The Chechens Are Coming!

How Social Media posts spoiled Chechnya’s deployment of troops to Syria (who were already there)

The Chechens Are Coming!

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Today, Rosbalt reported that five people were arrested for filming and sharing a video showing Chechen soldiers preparing to leave for Syria. This video, originally published on December 6, shows soldiers filmed at the Khankala military base in Chechnya who were to serve in Syria as military police.

Per a source to Rosbalt, the video was spread to the wider public after a person involved in the filming of the video sent it to a friend, who spread it on a social network site. Due to the video being spread, according to the source, this Chechen military unit’s deployment to Syria was postponed. This unit was to serve as military police guarding Russian assets in Syria, and was reportedly formed from soldiers of the Zapad and Vostok battalions — two disbanded special forces units primarily made up of ethnic Chechens.

Chechen leader Ramzan Kadyrov refuted reports that soldiers from the Zapad and Vostok battalions were being sent to Syria, saying that there are no such battalions in Chechnya, and that Russian soldiers “are not taking part in ground operations in Syria.” Kadyrov did not deny that Chechen soldiers, as servicemen of the Russian Ministry of Defense, support the ongoing efforts in Syria, specifically in providing security to airbases in Syria.

The Conflict Intelligence Team (CIT) was able to confirm the location of the video, showing that it was indeed filmed at the Khankala base in Chechnya.

A video of an orchestra performing at the base in 2011 shows the same structures in the background as those we see in the recent video.

Screenshot from video of Chechens preparing to leave for Syria.
Screenshot from 2011 video showing same structure at the Khankala base.

Kavkazsky Uzel, along with Radio Svoboda and other services from Radio Free Europe/Radio Liberty have also confirmed the location of the base as Khankala.

A satirical news account’s tweet of: “Military police from Chechnya with Iveco LMVs [Light Multirole Vehicles] with license plates of the Southern Military District are already in syria at the Hmeymim airbase. They shaved [their beards] so that they wouldn’t be mixed up.

On December 9, Aleksnadr Kolotilo published a story about the military police at the Hmeymim airbase in Syria, where he interviewed a commander of military police. The story states that the interview was taken in August, thus indicating that the photographs were likely taken at around the same time. However, on Twitter, some speculated that the photographs of military police in Kolotilo’s story showed Chechen soldiers, perhaps related to the delayed rotations of military police from Khankala.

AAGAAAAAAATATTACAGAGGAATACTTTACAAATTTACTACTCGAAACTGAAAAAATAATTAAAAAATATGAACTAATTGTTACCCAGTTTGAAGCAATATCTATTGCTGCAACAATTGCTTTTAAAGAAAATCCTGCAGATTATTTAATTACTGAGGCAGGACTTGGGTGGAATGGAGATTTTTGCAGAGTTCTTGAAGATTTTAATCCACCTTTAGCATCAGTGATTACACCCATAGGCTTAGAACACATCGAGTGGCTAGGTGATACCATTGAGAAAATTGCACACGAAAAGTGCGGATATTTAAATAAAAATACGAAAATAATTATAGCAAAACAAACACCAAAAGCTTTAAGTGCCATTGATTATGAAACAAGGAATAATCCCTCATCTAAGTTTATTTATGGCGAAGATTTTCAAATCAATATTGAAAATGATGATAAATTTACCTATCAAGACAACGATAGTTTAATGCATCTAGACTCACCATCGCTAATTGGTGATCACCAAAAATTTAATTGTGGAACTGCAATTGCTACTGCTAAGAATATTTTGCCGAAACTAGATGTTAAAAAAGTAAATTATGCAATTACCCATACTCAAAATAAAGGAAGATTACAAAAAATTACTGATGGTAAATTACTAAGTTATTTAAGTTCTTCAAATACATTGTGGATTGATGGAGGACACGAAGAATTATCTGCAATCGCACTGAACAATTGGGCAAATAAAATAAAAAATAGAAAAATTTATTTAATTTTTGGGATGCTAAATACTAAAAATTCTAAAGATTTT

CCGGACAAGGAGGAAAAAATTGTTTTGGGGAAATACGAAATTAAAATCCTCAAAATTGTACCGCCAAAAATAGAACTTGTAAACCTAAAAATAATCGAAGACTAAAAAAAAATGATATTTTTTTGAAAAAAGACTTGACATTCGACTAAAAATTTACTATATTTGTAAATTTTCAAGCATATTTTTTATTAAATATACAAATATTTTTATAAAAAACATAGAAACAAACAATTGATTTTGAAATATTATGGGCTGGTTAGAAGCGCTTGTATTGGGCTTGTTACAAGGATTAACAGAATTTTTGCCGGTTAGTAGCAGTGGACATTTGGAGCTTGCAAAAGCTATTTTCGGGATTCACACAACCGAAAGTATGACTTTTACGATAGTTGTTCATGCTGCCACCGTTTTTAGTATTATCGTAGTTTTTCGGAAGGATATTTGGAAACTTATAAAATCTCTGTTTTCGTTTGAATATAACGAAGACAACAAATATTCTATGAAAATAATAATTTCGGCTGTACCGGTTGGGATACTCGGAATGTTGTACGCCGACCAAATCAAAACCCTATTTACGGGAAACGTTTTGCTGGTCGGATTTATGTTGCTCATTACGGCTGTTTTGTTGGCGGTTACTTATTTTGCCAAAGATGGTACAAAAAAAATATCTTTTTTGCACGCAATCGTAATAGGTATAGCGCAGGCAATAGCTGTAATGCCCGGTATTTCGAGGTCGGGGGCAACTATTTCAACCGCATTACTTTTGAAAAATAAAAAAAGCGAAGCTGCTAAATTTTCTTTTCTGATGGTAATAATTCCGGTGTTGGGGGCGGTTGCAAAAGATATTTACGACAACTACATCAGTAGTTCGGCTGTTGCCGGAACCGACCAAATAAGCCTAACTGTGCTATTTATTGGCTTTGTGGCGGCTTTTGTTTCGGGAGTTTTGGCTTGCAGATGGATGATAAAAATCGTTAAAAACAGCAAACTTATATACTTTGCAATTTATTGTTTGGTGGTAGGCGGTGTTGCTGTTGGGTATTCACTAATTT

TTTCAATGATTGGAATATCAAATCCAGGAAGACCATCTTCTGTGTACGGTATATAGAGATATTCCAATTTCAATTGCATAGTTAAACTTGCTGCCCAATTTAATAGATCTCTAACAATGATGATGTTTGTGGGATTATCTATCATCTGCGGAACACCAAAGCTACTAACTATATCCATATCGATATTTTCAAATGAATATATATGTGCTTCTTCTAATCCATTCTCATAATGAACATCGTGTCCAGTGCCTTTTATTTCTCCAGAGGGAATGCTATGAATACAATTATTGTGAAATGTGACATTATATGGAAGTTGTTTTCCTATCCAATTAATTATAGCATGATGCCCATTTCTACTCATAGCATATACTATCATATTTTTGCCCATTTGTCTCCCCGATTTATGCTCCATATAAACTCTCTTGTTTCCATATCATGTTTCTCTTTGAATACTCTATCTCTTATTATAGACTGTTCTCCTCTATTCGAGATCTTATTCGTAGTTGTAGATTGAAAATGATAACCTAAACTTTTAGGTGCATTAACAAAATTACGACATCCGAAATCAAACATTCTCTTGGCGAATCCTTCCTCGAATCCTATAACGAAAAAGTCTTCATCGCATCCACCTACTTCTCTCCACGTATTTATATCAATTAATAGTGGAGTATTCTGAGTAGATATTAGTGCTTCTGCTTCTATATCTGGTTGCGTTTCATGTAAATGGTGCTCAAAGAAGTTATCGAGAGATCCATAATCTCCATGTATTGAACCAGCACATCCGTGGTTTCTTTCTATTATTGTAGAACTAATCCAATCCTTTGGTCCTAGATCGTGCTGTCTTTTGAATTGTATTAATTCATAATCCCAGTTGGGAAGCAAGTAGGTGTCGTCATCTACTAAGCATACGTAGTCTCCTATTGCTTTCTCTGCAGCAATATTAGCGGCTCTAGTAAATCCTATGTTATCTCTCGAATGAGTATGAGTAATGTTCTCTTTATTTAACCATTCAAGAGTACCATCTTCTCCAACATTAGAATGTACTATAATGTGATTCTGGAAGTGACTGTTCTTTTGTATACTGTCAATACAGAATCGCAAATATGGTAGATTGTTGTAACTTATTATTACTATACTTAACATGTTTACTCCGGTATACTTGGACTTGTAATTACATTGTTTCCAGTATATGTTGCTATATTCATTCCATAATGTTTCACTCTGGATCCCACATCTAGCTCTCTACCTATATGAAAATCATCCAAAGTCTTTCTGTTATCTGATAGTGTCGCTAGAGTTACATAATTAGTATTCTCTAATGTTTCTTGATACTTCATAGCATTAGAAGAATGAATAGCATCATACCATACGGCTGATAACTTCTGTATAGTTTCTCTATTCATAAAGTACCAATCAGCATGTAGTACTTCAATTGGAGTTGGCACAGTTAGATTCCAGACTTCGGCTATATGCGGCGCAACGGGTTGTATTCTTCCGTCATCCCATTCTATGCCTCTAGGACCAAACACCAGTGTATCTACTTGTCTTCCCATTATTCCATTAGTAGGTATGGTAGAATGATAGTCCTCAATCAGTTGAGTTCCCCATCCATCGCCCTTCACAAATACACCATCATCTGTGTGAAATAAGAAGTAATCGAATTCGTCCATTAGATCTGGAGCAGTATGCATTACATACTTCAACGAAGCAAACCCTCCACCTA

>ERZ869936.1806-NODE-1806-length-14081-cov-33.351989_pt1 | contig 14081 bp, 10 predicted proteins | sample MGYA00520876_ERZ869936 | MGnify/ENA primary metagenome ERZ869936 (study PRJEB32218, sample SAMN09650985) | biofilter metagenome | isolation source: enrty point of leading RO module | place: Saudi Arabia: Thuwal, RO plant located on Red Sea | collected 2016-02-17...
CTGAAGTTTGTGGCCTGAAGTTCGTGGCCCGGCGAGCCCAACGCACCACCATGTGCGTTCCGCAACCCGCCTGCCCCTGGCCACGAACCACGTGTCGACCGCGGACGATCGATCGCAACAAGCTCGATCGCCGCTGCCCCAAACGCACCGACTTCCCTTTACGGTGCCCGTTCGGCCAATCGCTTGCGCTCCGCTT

“Russian military police have arrived at the Hmeymim airbase to provide security”

Though the soldiers in these photographs may very well belong to a Chechen military unit, there is no direct evidence that these men photographed in August (and did not recently arrive, despite the tweet from @NovostiDamask) are related to the Khankala deployment. However, that said, no one disputes that Chechen military units have operated as military police at the Kmeymim airbase in Syria.

While this story has intrigue on its own — a leaked video, cancelled military rotations, rumors of shadowy special forces groups— the situation is even more confusing when looking at Kadyrov’s previous statements regarding Chechen soldiers’ role in Syria. Just last week, Kadyrov denied that Russian (including Chechen) soldiers took part in ground operations in Syria — though, as he has noted, Chechen soldiers would be happy to do this. However, in February, Kadyrov claimed that Chechen special forces were already on the ground in Syria and have “embedded inside Isis-controlled territory as part of an intelligence-gathering mission.”

Well over a year after its official announcement, Russia’s operation in Syria has had mixed results. While Russia has achieved some strategic goals in bolstering of the Assad regime and assisting the ongoing siege and capture of Aleppo, it has also killed thousands of civilians/non-combatants in its air campaign and had some questionable results in the fight against ISIS, as seen in the terrorist group’s recent recapture of Palmyra.

The benefits of Russia’s messaging campaign surrounding its Syrian operation are even harder to discern. In just the last month, Russia has suffered a PR disaster surrounding its sole aircraft carrier, the Admiral Kuznetsov, which has lost two aircrafts due to its faulty equipment and, according to experts, has not actually contributed any assets to the Syria operation. Also this week, Palmyra fell to ISIS, a few months after the Russia held a triumphant concert among its historic ruins, leading Russian pundits to blame everyone from the Syrian Army (for incompetence) to the United States (for supposedly “redirecting” ISIS fighters). This recent scandal surrounding a rotation of Chechen soldiers deployed as military police and Kadyrov’s denials of ground operations just adds to the confusion around Russia’s involvement in the Syrian Civil War, especially in light of a recent interview aired on state-sponsored Vesti, in which a Russian colonel described taking part ground operations in Syria.